If Obama has learned anything from the past 2 years it should be that Republicans have no interest in compromise and therefore he should direct the Dems in Congress to go all out and pass an extension for the middle class while they still have the clout to do so.

    Let Boehner and Cantor attempt a government shutdown next year. It worked wonders for the Republicans in 1994-1995. Let them vote against raising the debt ceiling and take the economy hostage – only gonna put more votes in Obama's column come 2012.

    November 10, 2010 11:49 am at 11:49 am |
  5. RKP

    It is helpful to remember that Bush barely squeaked by in 2000 then proceeded to initiate legislation like he won in a landslide. It is important to remember that Obama really won in a landslide and the GOP proceeded to try to roadblock all legislation. Do we really expect these two parties to work together right now? For one thing it is virtually certain the TEA Party is not going to view tax cuts for the wealthy as a government spending program for which it truly is. Gridlock is around the corner.

    November 10, 2010 11:55 am at 11:55 am |
  6. DC Johnny

    Wow, what an incredibly stupid poll. Whether or not to "compromise" is highly based on the issue being compromised on. Compromising for the sake of compromise is lunacy.

    This reminds me of all the "Party of NO" comments. "No" isn't always a bad response. Sometimes "No" is the right response – take every proposal from this lame duck Congress for one glaring example.

    November 10, 2010 11:55 am at 11:55 am |
  7. Anonymous

    the meaning of the word "conservative" is resistance to change. So it would only figure they are not willing to comprimise or accept others opinions in any form

    November 10, 2010 11:58 am at 11:58 am |
  8. carlos

    that is why the republiCONS say there will be transparency, how can you people believe that when their own brains are transparent, completely lacking of cranial mass......but they voted for the imbeciles and more than half of the population in this great country will suffer the consequences of the inmorals, inept, incompetent, corrupt, unamerican reputeacans including those who voted for them.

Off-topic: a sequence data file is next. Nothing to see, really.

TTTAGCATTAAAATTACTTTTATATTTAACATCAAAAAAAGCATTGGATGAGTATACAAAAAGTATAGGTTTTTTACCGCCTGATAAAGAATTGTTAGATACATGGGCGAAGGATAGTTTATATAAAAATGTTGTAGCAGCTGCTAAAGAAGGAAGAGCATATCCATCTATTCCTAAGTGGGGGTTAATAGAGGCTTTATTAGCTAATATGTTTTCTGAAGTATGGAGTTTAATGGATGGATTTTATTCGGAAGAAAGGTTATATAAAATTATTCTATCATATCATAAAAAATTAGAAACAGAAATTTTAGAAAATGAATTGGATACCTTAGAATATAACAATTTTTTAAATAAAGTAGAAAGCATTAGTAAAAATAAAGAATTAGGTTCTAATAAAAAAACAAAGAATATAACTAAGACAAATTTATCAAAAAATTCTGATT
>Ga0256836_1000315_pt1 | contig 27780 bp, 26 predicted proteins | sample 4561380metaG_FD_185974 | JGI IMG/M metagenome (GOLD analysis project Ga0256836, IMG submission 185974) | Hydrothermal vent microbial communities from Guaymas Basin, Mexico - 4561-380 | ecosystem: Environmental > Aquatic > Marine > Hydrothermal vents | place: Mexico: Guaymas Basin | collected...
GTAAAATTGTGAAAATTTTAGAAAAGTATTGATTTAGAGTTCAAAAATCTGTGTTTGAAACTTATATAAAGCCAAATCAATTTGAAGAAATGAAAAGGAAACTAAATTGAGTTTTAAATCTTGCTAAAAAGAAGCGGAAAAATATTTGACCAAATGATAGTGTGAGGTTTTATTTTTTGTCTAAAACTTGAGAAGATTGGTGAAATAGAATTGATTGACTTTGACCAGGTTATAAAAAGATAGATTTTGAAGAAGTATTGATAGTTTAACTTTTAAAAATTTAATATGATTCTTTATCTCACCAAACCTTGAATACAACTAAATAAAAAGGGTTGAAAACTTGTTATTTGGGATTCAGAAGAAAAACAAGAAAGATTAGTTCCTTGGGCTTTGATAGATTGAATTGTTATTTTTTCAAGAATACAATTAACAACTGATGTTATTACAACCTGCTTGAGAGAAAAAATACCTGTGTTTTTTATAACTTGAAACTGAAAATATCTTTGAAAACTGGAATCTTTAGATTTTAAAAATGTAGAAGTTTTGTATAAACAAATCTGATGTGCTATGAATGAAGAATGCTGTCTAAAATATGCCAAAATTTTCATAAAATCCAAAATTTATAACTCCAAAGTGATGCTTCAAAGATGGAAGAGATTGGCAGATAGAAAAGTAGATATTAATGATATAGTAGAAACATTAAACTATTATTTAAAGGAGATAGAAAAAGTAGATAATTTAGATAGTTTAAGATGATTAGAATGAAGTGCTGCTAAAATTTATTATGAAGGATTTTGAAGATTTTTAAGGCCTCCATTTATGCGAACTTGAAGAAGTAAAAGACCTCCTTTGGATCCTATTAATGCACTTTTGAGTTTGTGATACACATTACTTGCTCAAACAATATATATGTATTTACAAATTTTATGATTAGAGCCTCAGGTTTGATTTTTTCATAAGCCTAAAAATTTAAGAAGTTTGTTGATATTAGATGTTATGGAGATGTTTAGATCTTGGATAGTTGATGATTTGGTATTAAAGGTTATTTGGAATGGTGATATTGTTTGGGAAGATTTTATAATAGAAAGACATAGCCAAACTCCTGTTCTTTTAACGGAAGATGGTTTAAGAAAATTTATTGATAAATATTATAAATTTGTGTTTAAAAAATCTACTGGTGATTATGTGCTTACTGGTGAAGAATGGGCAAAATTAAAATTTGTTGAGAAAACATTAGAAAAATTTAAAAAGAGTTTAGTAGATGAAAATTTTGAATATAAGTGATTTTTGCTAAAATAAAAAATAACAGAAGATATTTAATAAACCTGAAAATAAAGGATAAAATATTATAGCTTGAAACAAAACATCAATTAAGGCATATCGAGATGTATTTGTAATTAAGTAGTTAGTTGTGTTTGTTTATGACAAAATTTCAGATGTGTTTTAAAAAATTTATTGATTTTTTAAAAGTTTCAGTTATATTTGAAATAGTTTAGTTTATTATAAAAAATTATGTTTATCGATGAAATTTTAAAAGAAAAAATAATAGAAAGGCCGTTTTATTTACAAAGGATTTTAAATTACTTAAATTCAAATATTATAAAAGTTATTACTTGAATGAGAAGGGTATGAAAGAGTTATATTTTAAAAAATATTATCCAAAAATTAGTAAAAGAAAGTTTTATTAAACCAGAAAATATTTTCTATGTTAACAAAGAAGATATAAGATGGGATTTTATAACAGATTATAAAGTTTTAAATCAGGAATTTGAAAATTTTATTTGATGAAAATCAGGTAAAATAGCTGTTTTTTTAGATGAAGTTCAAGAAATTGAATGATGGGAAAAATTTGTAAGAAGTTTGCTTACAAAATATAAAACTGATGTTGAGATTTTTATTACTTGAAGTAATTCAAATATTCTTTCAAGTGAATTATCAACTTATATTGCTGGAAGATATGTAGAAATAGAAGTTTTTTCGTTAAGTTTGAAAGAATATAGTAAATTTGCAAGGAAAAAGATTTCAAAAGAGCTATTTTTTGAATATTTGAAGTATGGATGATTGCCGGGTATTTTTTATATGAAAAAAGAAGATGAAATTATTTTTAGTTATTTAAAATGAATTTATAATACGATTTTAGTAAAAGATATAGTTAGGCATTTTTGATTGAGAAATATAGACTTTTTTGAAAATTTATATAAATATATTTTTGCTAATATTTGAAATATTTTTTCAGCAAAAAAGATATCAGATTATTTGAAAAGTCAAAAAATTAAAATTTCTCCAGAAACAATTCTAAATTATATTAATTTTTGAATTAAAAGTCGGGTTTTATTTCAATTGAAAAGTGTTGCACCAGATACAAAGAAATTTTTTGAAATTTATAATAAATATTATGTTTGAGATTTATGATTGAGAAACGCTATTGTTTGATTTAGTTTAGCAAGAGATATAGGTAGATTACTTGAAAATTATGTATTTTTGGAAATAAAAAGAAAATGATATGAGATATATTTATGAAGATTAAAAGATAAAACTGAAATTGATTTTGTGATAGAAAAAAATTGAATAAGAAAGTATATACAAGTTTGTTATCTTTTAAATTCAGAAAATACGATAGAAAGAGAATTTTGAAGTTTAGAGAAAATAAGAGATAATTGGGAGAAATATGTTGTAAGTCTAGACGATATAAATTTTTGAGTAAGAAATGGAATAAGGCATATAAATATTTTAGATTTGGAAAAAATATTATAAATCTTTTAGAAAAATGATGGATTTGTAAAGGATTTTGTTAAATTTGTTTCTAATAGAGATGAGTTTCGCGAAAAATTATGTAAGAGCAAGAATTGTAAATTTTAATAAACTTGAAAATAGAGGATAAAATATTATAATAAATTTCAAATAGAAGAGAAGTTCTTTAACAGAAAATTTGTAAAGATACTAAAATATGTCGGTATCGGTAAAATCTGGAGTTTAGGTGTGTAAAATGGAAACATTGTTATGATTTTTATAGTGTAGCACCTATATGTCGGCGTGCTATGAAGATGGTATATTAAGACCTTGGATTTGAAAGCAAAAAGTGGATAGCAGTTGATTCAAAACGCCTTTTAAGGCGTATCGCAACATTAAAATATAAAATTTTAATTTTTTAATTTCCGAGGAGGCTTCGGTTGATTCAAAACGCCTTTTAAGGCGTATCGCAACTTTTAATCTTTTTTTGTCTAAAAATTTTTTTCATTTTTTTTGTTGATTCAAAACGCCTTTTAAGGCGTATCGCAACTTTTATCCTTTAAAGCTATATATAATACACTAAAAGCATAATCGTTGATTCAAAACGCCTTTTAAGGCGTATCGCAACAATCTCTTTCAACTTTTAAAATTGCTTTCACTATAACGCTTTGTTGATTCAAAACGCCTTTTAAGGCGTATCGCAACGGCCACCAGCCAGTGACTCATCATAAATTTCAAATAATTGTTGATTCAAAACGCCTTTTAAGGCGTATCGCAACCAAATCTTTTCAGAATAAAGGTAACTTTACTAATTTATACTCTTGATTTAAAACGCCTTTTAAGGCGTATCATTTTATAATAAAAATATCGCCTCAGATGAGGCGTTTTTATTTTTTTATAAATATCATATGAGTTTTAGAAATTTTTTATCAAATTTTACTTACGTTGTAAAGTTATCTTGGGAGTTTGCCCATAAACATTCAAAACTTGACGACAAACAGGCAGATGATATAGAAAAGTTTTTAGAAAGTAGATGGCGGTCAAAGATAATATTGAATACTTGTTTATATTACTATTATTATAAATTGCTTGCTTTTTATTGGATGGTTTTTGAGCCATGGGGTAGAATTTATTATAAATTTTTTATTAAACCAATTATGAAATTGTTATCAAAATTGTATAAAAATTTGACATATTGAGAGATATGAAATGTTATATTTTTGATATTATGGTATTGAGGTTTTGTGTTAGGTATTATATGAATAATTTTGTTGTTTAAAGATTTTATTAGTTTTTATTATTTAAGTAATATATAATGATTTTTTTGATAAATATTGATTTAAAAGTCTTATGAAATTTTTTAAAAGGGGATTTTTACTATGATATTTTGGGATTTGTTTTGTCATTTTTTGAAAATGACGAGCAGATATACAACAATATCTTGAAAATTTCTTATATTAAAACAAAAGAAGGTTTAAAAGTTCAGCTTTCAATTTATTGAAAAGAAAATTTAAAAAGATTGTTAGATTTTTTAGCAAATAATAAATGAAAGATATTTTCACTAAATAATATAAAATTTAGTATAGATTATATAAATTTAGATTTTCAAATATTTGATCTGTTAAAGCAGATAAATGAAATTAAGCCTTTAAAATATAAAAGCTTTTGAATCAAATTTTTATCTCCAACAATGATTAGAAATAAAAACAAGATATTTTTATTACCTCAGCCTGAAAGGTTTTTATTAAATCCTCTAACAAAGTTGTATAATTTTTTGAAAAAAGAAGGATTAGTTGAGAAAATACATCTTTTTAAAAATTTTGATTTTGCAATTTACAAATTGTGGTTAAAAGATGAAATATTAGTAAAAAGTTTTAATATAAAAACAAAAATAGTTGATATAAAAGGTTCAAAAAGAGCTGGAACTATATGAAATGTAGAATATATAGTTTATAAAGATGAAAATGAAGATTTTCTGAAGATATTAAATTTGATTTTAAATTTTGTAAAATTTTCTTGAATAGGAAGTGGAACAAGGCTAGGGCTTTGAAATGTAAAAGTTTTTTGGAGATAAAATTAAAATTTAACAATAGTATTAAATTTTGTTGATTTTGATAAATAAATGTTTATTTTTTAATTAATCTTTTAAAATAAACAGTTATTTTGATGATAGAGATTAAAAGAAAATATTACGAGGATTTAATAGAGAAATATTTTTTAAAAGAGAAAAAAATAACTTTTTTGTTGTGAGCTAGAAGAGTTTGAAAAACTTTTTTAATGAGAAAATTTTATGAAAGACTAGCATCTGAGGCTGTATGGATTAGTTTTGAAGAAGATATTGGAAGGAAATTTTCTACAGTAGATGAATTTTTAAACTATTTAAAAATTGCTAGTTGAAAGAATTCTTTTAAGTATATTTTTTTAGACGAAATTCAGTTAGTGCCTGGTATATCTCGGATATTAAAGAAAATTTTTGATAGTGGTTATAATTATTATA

November 10, 2010 11:59 am at 11:59 am |
  9. Shari from Madison

    Is anyone really surprised at this? It shows that the Repubs are truly the party of my way or the hightway. They care only for keeping their plush jobs and lifestyles. Republicans do not know the art of compromise They should change their name to the NO Party as anyone who disagrees with them is wrong. Self righteous buffoons would be a good name for them too.

    November 10, 2010 11:59 am at 11:59 am |
  10. robertJ

    Well,,,did a light bulb finally go on or what ,,, any idiot can see this,,so now all the stupid people who voted Republican last week insist on staying the Republican course or kicking their stiubborn reps ass to get something positive for the country done?
    Remember folks ,,, there is another election in two years and republicans now have only two years to chnage things – EVERYONE is watching after all the blow hard smoke and mirrors campaigning – 2 years – same as they gave the dems,,, good luck with that republicans – you haven't changed anything for the better in the last 40 years!

    November 10, 2010 12:00 pm at 12:00 pm |
  11. once upon a horse

    when are the dumb Dems going to learn that compromise with Republicans mean that the Democrats agree with THEM? You would think that they would know this by now.

    November 10, 2010 12:01 pm at 12:01 pm |
  12. fofo

    Republicans will never compromise. 59% of democrats agree with compromise whereas 41% of republican disagree with compromise and want to stick with their core belief even if little is done. So there we go, the earth was made 7,000 years ago and we don't care what the truth and the facts are, since this is our belief and our faith.